Third Intermediate Period

by Siobhan Shinn

The Third Intermediate Period spanned from c.1069-664 BC and included the twenty-first to twenty-fourth dynasties. This period is characterized by localized rule and therefore most scholars have considered it as another one of Egypt’s “dark ages”.

The site of Tanis in the northeastern delta was the seat of the 21st Dynasty rulers and was excavated by W. M. F. Petrie between 1883 and 1886 on behalf of The Egypt Exploration Fund. It is now known that many of the moments recorded by Petrie were removed from the Ramesside capital at Qantir known as Pi-Ramesses. Many cartouches of Ramesses II can be seen in the EES Lucy Gura Archive images of the site.

TIP.Fig1

Figure 1: The monumental remains and tell at Tanis. Previous excavations at Tanis by Mariette provided evidence for an ambitious building project. Petrie, digging at this site in 1883, discovered a number of monumental sculptures and stela containing the names of kings from Egypt’s Third Intermediate Period.

The influence of these rulers was still felt at Thebes where the line of Theban priests recognized this deltaic dynasty until the rise of the Libyan 22nd Dynasty which installed family members into Theban religious positions to sonsolidate their rule. Toward the end of the 22nd Dynasty during the reign of Shoshenq III, political power became divided between three centres: two in the Delta at Tanis and Tell Moqdam (Leontopolis) and another in the Nile Valley at Thebes. Tanis and Tell Moqdam were ruled by two separate family lineages, each of which claimed to be Egypt’s true pharaohs. Thebes, and the rest of Upper Egypt, was controlled by the High Priests of Amun who were also of Libyan descent and were distantly related to the deltaic dynasties.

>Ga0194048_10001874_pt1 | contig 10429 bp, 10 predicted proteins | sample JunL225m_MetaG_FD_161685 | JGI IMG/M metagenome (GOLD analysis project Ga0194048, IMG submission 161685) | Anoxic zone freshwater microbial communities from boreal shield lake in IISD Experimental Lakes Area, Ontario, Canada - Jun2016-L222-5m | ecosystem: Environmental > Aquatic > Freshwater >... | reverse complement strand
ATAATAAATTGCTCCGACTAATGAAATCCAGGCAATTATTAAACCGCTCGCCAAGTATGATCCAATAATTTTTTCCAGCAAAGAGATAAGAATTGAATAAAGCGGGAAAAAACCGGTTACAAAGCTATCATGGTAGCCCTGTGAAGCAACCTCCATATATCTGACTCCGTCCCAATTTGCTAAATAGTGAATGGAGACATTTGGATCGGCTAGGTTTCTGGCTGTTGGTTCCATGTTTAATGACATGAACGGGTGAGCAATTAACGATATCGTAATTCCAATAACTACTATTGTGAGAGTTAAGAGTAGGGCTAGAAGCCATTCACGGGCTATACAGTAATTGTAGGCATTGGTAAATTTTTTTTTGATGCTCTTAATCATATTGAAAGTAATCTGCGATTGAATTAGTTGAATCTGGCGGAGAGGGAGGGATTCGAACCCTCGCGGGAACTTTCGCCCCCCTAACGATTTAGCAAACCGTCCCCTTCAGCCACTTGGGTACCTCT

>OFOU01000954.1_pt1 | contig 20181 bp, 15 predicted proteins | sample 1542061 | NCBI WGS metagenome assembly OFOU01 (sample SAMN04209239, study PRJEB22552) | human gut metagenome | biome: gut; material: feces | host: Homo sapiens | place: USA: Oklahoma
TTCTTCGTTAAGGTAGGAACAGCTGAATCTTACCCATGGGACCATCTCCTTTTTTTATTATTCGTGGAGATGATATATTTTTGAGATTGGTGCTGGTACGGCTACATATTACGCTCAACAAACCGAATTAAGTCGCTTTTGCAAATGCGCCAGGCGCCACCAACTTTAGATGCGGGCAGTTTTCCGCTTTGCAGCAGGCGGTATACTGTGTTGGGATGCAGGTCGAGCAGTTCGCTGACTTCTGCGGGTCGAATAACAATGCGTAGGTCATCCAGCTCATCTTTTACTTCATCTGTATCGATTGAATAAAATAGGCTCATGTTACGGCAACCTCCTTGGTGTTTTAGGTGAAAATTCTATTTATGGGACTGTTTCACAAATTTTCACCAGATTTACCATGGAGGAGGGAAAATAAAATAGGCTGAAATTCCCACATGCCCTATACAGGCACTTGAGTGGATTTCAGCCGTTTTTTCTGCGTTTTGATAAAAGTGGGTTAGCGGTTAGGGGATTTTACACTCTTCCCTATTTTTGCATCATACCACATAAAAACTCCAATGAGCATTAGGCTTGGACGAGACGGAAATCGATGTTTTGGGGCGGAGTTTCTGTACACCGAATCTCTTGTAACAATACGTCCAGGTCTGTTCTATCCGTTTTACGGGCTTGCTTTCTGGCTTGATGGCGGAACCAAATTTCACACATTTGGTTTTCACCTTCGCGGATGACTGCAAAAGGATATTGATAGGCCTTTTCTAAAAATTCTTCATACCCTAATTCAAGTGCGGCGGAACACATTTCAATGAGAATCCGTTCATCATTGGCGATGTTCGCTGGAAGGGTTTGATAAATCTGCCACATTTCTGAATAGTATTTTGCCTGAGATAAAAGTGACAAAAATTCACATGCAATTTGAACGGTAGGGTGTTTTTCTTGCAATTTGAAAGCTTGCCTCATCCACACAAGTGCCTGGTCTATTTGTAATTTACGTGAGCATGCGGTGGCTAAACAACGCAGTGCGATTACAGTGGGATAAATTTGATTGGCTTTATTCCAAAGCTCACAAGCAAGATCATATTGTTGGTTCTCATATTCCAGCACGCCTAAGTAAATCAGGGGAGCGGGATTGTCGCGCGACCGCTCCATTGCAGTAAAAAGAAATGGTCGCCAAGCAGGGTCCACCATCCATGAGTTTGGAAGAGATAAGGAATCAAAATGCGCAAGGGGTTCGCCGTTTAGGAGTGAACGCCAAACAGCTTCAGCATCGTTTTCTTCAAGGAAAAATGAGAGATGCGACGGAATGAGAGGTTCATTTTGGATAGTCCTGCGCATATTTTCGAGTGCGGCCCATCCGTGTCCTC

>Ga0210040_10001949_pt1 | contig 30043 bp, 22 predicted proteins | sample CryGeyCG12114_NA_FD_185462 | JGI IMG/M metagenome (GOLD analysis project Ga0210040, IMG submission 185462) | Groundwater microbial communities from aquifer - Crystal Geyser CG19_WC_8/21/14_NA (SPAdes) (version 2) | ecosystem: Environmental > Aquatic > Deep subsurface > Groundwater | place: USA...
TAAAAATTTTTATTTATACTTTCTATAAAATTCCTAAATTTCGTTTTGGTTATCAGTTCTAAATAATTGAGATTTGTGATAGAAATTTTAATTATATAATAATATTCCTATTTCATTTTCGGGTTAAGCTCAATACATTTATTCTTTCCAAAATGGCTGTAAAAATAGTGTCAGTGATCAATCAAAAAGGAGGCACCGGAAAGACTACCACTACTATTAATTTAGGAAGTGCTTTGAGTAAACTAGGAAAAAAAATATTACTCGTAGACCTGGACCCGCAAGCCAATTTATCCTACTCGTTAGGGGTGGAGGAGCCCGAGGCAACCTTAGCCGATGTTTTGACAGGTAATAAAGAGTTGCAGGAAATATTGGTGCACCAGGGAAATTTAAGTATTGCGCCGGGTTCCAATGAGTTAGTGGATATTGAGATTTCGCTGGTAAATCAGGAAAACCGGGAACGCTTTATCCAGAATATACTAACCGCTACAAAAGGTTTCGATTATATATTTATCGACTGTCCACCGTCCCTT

TIP.Fig2

Figure 2: A relief of Shoshenq III at  Tanis.

A group of Libyan chieftains established themselves at Sais in the western delta as the 24th Dynasty. Unfortunately, little is known about this dynasty due to the dearth of archaeological evidence discovered but they paved the way for the subsequent 26th Dynasty at Sais in the Late Period. Excavations, funded in part by The Egypt Exploration Society, continue at Sais and their findings are published by the Society.

During the 25th Dynasty, the powerful leaders of the Kingdom of Kush in Nubia conquered Egypt and established control at Memphis. Their choice of Memphis, the traditional seat of political power for Egypt, was a symbolic act designed to create an emotional tie between the contemporary Nubian rulers and Egypt’s ancient pharaohs. This began a time of archaism and revival known as the Late Period.

Further Reading

Petrie, W. M. F. 1885. Tanis. Part 1, 1883-4. London: The Egyptian Exploration Fund.

Petrie, W. M. F. 1888. Tanis. Part 2, Nebesheh (Am) and Defenneh (Tahpanhes). London: The Egyptian Exploration Fund.

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